We must thank IT virtualization as it led us to cloud technology. Today's IT infrastructures are already running their mission critical business applications on virtual machines.
Like the physical infrastructure, virtualization is also cursed with cyber security challenges. This article talks about a typical open source virtualization solution and depicts the steps to secure its.
Meteor is developed by the Meteor Development Group. The startup was incubated by Y combinator and received $11.2M in funding from Andressen Horowitz in July 2012. Meteor raised an additional $20M in Series B funding from Matrix Partners, Andreessen Horowitz and Trinity Ventures. It intends to become profitable by offering Galaxy, an enterprise-grade hosting environment for Meteor applications.
An exploitable security vulnerability has been discovered in Meteor through a downstream project's bug bounty program which affects a commonly used application configuration, and could be used to access users' private data or circumvent other protections an application may have in place.
By sending a specially crafted WebSocket payload, a malicious client can execute an update operation on individual MongoDB documents in violation of the collection's allow and deny rules, when particular third-party packages are installed. When the malicious WebSocket frame is evaluated against the developer-configured rules, the exploit disables specific rules which would have blocked the operation, thus allowing the operation to be executed.
While a default Meteor configuration using Meteor's core packages (for example, the accounts-* packages and allow-deny) is not automatically vulnerable, the exploit becomes possible when certain commonly-used third-party packages are also installed.
An application may be affected if it utilizes a MongoDB collection's Mongo.Collection#allow or Mongo.Collection#deny methods to define collection-level rules and also uses any third-party packages to enforce a schema on the same collection. This consideration applies whether the application uses
Only Mongo update operations for documents which a user was allowed to update are affected. In the case where an update is allowed, this exploit may permit updates to unexpected parts of that document. This nuance becomes particularly relevant if an application has top-level properties which dictate a user's permission level, such as an isAdmin (or similar) field.
Other protected operations such as insert, remove, or fetch are not affected.
If an application does not use any Mongo.Collection#allow methods directly or indirectly, we have no evidence of exploitability. Additionally, if a collection explicitly denies all updates with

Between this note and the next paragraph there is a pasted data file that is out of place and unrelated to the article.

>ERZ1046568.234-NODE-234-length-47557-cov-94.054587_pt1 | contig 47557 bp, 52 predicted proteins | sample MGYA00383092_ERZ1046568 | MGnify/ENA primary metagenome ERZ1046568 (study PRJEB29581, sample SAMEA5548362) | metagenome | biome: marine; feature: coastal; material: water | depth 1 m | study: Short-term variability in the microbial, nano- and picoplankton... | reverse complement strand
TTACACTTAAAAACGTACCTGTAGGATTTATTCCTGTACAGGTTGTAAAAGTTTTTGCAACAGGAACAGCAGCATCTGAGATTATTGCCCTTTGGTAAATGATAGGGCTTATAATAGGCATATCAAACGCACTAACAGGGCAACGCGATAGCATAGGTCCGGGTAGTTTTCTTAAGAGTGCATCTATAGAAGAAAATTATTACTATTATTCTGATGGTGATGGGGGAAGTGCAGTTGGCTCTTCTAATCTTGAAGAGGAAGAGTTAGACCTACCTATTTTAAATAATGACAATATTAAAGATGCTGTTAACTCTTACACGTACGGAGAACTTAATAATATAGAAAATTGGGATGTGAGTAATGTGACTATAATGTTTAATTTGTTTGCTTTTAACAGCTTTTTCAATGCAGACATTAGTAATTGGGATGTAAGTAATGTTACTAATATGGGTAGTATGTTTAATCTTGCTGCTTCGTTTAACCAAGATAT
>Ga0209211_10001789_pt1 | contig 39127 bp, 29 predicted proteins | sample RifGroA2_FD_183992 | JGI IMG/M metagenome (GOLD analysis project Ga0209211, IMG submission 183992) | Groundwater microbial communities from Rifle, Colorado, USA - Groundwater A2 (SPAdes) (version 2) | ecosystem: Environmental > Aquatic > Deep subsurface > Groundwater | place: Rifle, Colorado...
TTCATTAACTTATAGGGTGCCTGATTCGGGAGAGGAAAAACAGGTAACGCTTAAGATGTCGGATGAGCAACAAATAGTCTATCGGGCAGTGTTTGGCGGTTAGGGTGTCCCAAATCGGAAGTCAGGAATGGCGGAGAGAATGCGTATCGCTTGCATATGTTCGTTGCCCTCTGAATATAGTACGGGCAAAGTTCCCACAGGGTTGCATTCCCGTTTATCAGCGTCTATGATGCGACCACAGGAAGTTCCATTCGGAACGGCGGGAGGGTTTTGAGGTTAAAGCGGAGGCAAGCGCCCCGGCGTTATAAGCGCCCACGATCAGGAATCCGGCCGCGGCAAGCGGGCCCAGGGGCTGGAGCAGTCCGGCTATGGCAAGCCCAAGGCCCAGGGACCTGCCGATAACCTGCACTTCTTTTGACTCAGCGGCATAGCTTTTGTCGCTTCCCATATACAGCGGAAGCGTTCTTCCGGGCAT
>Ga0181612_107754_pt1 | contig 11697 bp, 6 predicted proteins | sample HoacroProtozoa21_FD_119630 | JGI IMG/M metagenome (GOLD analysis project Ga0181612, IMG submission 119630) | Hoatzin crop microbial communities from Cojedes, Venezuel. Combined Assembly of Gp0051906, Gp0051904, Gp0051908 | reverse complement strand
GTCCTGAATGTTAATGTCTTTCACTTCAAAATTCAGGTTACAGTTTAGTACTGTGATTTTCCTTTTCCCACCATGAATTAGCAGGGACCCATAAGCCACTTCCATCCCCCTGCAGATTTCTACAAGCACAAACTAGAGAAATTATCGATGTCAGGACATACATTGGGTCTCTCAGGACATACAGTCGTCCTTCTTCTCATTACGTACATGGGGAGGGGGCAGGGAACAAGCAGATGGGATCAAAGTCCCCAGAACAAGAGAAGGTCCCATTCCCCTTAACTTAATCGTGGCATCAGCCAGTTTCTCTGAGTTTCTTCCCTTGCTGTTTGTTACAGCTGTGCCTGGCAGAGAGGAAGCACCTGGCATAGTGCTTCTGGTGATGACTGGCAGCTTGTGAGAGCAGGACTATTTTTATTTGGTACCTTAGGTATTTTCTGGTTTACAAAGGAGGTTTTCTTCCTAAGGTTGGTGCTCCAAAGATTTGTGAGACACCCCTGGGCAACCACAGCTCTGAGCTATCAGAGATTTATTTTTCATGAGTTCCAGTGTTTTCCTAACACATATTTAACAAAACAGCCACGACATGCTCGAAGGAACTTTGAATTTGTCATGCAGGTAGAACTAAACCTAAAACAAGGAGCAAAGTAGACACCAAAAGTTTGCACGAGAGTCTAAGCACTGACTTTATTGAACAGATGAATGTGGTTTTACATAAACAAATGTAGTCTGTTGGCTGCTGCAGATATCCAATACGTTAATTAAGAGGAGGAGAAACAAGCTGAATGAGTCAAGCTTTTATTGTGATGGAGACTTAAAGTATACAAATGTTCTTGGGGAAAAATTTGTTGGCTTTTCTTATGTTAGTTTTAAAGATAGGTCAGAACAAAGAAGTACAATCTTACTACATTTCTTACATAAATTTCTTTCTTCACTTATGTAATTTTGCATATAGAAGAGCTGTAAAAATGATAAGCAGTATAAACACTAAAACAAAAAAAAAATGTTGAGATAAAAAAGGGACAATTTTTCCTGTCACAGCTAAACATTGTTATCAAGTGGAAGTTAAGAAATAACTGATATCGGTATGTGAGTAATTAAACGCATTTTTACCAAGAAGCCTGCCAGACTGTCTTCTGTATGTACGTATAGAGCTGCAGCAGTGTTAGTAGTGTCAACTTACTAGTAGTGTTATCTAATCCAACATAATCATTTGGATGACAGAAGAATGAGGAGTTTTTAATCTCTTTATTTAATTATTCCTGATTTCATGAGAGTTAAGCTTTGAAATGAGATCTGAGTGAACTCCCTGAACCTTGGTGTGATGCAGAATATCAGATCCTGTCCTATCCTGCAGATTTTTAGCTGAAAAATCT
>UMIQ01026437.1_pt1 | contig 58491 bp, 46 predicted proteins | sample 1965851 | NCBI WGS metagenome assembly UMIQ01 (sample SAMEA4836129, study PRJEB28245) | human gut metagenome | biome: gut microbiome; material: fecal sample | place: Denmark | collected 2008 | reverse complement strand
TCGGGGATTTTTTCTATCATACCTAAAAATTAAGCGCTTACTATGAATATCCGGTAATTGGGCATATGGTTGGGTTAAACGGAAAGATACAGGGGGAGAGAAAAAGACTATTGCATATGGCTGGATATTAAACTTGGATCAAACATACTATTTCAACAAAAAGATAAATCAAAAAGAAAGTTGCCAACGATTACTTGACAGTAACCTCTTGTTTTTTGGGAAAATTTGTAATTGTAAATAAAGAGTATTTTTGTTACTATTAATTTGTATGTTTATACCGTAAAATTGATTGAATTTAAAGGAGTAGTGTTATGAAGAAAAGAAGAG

If an application includes one of the following third-party packages, combined with allow rules without explicit deny rules (as outlined above), it may become vulnerable. The packages themselves are not to blame, though their presence may enable the exploit. These particular packages were chosen according to their popularity, not for any special role or fault in the exploit. Other packages which provide similar functionality should also be regarded with caution:
aldeed : collection2 or aldeed:collection2-core (or any other package which may be used for schema validation and enforcement): While these packages are functioning as designed, in some configurations they remove certain update parameters, which can change the behavior of the update. A collection which has not had a schema attached to it (for example, using
ongoworks:security : Versions of this package after 2.0 no longer create allow and deny rules automatically, which means the exploit should not work, though appending allowInClientCode() to a normal permission chain may result in the addition of vulnerable allow and deny rules.
alanning:roles : This package stores permission information as a top-level roles property on the user document, which, if exploited properly, could be modified.
The vulnerability has been fixed with the release of version 1.0.9 of the?allow-deny?Meteor package.
Regardless of whether you believe your application is affected, we highly recommend any application update firstname.lastname@example.org.
After updating and deploying the fix, applications which match the criteria for being affected should audit sensitive Mongo documents to ensure no user permissions have been maliciously elevated and no sensitive fields have been modified.
The command to update the allow-deny package and patch the vulnerability is:
meteor update allow-deny
After running this command, please verify that email@example.com was installed, either by examining the output of the command or looking at your .meteor/versions?file.
Any application running less than Meteor 1.4 should update to at least Meteor 1.4.x and apply this update using the above instructions. Meteor versions prior to 1.4 utilize Node.js 0.10.x, which is no longer receiving security updates from the Node Foundation and might already be susceptible to security vulnerabilities unrelated to this disclosure.
Running an unmaintained Node.js version is not recommended!
Meteor fully believes in ethical disclosure of vulnerabilities by security researchers who notify us with details and provide us time to address and fix the issues before public disclosure.
Credit for the discovery of this vulnerability goes to Sam sun who reported the bug in Meteor as part of the Legal Robot bug bounty program they operate through Hacker one.
At Valency Networks, we understand your web application and perform framework specific checks mentioned above. Our expertise in this matter enables us to be very accurate in terms of our vulnerability findings.